Shoulder Replacement Surgery
Your shoulder is the most mobile large joint in your body, which also makes it prone to injury. Shoulder arthritis or injury can sideline you from the activities you love, and interfere with the simplest daily chores like putting away groceries or combing your hair.
At the Palo Alto Medical Foundation, our goal is to end the chronic pain you have from worn and damaged parts of your shoulder joint and restore function. If medications and physical therapy haven’t helped you, shoulder replacement surgery may be the best option. People who have shoulder replacements typically have severe, on-going pain from arthritis, rotator cuff tear, severe fracture or death of bone tissue (osteonecrosis).
Most patients are able to resume normal activities and low-impact sports without pain after surgery. In fact, research shows that almost 90 percent of patients consider their shoulder replacements successful when asked 10 years after the surgery. Still, it’s important to know that shoulder replacement surgery is generally more effective at relieving pain than restoring motion.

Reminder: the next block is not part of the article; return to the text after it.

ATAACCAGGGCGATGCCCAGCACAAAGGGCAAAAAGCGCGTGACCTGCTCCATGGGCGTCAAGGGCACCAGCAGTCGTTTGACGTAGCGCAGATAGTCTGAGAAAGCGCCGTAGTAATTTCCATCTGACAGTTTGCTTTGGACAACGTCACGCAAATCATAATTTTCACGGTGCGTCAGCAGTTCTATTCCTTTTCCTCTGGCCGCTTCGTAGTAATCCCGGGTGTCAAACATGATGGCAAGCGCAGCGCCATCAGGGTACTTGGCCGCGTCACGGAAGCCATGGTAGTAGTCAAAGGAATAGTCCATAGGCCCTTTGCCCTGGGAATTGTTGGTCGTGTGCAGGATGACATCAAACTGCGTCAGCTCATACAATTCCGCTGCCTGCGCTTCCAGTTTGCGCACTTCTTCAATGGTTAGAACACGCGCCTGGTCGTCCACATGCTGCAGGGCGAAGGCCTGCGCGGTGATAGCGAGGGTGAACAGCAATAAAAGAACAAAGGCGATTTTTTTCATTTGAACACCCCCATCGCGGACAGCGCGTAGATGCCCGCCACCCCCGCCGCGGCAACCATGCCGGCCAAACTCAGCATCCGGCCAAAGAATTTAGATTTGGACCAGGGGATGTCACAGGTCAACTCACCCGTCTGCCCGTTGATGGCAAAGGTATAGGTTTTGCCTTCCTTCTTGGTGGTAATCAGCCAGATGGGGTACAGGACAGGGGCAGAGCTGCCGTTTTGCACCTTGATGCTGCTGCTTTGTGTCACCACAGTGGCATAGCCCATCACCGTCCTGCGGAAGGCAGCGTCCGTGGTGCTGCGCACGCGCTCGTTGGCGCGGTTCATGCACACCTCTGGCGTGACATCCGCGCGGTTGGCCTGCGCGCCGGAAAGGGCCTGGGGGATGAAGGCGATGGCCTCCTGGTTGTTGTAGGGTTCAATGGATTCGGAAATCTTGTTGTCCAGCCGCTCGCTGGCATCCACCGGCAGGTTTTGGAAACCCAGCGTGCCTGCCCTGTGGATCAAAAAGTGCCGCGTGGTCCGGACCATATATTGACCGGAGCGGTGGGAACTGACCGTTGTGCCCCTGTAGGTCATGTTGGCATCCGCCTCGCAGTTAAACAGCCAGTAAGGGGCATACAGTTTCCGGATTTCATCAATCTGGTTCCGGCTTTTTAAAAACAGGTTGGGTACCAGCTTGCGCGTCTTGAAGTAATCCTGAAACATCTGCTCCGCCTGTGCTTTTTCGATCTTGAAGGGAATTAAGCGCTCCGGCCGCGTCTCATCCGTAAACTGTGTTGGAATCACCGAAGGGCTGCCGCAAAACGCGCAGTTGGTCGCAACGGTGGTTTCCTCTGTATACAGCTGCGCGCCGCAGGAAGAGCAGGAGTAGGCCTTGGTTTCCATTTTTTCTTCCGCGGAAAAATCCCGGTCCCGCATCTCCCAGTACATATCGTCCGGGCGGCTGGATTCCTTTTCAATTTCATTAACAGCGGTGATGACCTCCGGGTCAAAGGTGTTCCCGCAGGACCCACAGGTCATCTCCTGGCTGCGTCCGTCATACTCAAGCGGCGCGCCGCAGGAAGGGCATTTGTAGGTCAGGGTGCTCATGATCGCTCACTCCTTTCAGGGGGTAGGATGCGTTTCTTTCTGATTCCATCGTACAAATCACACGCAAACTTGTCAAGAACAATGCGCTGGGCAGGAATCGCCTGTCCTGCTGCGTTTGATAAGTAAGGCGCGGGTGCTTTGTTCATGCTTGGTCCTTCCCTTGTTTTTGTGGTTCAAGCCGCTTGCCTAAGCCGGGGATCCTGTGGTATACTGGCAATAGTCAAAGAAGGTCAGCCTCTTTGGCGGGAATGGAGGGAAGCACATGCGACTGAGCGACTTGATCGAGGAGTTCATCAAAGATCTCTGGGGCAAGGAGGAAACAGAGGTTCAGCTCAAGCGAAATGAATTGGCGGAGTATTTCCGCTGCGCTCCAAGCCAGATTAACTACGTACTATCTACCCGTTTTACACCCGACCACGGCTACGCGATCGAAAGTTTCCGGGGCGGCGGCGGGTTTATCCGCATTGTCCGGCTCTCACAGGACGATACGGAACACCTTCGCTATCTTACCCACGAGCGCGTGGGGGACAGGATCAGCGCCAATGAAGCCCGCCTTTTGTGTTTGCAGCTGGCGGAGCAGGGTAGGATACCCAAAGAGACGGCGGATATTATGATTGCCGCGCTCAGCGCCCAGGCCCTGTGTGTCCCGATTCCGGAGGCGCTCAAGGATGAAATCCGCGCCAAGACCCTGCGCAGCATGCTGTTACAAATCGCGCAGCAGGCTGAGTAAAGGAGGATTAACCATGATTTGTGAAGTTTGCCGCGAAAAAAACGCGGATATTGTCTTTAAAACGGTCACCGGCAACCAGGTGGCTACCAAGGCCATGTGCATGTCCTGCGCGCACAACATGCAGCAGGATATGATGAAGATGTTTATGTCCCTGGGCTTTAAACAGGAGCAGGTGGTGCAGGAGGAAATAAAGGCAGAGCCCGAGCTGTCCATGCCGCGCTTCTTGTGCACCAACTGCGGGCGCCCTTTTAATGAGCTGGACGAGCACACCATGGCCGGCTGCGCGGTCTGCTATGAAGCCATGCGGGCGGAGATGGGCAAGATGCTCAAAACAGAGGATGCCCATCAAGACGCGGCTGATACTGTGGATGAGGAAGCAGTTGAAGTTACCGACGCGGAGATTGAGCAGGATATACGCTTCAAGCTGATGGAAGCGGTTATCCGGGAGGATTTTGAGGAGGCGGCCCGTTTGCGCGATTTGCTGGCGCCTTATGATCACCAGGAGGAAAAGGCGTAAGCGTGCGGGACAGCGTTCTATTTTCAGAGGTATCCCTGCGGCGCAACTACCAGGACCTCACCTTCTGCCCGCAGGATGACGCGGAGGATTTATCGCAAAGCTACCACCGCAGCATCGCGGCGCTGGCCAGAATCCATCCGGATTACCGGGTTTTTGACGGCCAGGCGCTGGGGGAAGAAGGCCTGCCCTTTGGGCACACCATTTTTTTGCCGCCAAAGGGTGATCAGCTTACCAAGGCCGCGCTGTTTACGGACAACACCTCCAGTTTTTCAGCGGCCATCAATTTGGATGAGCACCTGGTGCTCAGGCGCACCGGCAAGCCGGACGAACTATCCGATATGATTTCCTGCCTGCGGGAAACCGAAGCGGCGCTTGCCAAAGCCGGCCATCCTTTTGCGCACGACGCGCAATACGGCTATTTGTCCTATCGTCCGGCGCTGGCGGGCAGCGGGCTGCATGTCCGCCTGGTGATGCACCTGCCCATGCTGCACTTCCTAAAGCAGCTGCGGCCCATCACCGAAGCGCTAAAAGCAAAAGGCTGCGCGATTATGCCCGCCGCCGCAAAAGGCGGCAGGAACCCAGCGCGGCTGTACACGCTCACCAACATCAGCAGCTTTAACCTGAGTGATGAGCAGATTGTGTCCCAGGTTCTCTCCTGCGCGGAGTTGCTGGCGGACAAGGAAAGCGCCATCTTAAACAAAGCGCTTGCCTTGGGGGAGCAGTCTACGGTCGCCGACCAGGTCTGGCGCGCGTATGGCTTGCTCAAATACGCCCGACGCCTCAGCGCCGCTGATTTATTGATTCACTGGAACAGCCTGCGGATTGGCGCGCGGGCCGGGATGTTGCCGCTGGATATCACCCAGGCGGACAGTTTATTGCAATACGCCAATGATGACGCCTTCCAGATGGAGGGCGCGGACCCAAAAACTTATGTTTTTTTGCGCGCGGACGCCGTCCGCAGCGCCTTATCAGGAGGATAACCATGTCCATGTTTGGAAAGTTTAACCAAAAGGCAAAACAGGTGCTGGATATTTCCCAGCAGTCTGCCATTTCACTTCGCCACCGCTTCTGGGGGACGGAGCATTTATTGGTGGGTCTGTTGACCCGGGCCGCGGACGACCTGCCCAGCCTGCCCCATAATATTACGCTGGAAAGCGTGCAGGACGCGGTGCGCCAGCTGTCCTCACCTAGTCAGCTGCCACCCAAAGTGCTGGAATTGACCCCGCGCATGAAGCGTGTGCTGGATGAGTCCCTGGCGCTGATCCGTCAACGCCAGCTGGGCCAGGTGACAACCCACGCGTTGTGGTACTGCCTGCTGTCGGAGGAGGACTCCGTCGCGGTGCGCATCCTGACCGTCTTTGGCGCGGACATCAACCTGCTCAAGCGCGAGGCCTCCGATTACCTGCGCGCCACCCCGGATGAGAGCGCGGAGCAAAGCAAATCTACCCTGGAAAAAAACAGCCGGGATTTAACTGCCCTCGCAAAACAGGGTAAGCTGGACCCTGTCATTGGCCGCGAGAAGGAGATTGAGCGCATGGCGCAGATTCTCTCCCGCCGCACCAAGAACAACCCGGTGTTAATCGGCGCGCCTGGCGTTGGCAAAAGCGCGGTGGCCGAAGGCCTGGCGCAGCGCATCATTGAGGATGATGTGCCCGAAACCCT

During a shoulder replacement procedure, your doctor will remove the damaged portions of your joint and replace them with artificial materials, usually metal and special medical plastics. These damaged surfaces exist at the end of your upper arm bone (humerus), the ball at the end of the humerus, and the curved part of your shoulder bone (scapula) that receives the ball. The new joint will be held together and moved by the same muscles and ligaments that normally move the shoulder.
During surgery, a three- to four-inch incision is made along the space between the arm and the collarbone. The procedure lasts about 90 minutes. The incision is then closed with staples or stitches. Patients typically stay in the hospital for one to two nights. Full recovery usually takes six to 12 weeks.
Find out more about shoulder replacement surgery.